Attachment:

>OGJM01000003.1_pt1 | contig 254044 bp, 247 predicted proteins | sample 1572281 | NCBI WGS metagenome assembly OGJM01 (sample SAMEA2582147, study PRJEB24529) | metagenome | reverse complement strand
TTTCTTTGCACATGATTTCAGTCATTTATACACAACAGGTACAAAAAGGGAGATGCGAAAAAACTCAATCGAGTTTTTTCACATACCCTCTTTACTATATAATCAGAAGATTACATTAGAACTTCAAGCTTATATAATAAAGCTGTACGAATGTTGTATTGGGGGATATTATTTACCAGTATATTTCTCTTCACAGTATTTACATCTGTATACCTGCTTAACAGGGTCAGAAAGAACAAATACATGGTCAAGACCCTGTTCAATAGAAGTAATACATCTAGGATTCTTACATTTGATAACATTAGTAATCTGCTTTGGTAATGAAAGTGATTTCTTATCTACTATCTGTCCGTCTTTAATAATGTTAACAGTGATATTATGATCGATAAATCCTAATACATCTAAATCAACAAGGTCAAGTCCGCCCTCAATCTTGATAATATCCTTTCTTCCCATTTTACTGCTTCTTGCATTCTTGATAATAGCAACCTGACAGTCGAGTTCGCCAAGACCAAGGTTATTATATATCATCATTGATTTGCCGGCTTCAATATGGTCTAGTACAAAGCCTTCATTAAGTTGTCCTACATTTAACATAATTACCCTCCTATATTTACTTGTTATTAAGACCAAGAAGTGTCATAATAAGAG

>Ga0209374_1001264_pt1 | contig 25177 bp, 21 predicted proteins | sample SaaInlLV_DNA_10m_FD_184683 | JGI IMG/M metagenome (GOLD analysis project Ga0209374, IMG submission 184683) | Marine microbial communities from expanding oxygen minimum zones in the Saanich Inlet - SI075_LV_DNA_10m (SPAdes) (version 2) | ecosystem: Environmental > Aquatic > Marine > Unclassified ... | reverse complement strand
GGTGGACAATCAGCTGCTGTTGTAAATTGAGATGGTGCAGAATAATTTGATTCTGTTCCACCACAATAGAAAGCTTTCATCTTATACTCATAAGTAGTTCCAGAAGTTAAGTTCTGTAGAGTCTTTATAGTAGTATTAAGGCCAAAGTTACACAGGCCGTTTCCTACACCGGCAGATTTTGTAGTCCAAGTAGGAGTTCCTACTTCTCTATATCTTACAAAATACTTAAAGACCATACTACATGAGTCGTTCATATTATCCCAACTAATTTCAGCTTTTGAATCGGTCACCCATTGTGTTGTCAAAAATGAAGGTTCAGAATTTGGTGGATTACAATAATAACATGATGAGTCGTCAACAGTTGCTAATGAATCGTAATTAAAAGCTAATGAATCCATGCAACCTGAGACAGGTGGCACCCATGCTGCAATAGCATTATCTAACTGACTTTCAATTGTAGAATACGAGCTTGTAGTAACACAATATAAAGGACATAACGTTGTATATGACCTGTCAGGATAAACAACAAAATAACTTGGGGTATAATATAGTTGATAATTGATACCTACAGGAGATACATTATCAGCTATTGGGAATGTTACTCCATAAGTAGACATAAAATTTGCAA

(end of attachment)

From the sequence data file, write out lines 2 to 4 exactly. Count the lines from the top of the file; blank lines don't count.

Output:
TTTCTTTGCACATGATTTCAGTCATTTATACACAACAGGTACAAAAAGGGAGATGCGAAAAAACTCAATCGAGTTTTTTCACATACCCTCTTTACTATATAATCAGAAGATTACATTAGAACTTCAAGCTTATATAATAAAGCTGTACGAATGTTGTATTGGGGGATATTATTTACCAGTATATTTCTCTTCACAGTATTTACATCTGTATACCTGCTTAACAGGGTCAGAAAGAACAAATACATGGTCAAGACCCTGTTCAATAGAAGTAATACATCTAGGATTCTTACATTTGATAACATTAGTAATCTGCTTTGGTAATGAAAGTGATTTCTTATCTACTATCTGTCCGTCTTTAATAATGTTAACAGTGATATTATGATCGATAAATCCTAATACATCTAAATCAACAAGGTCAAGTCCGCCCTCAATCTTGATAATATCCTTTCTTCCCATTTTACTGCTTCTTGCATTCTTGATAATAGCAACCTGACAGTCGAGTTCGCCAAGACCAAGGTTATTATATATCATCATTGATTTGCCGGCTTCAATATGGTCTAGTACAAAGCCTTCATTAAGTTGTCCTACATTTAACATAATTACCCTCCTATATTTACTTGTTATTAAGACCAAGAAGTGTCATAATAAGAG

>Ga0209374_1001264_pt1 | contig 25177 bp, 21 predicted proteins | sample SaaInlLV_DNA_10m_FD_184683 | JGI IMG/M metagenome (GOLD analysis project Ga0209374, IMG submission 184683) | Marine microbial communities from expanding oxygen minimum zones in the Saanich Inlet - SI075_LV_DNA_10m (SPAdes) (version 2) | ecosystem: Environmental > Aquatic > Marine > Unclassified ... | reverse complement strand
GGTGGACAATCAGCTGCTGTTGTAAATTGAGATGGTGCAGAATAATTTGATTCTGTTCCACCACAATAGAAAGCTTTCATCTTATACTCATAAGTAGTTCCAGAAGTTAAGTTCTGTAGAGTCTTTATAGTAGTATTAAGGCCAAAGTTACACAGGCCGTTTCCTACACCGGCAGATTTTGTAGTCCAAGTAGGAGTTCCTACTTCTCTATATCTTACAAAATACTTAAAGACCATACTACATGAGTCGTTCATATTATCCCAACTAATTTCAGCTTTTGAATCGGTCACCCATTGTGTTGTCAAAAATGAAGGTTCAGAATTTGGTGGATTACAATAATAACATGATGAGTCGTCAACAGTTGCTAATGAATCGTAATTAAAAGCTAATGAATCCATGCAACCTGAGACAGGTGGCACCCATGCTGCAATAGCATTATCTAACTGACTTTCAATTGTAGAATACGAGCTTGTAGTAACACAATATAAAGGACATAACGTTGTATATGACCTGTCAGGATAAACAACAAAATAACTTGGGGTATAATATAGTTGATAATTGATACCTACAGGAGATACATTATCAGCTATTGGGAATGTTACTCCATAAGTAGACATAAAATTTGCAA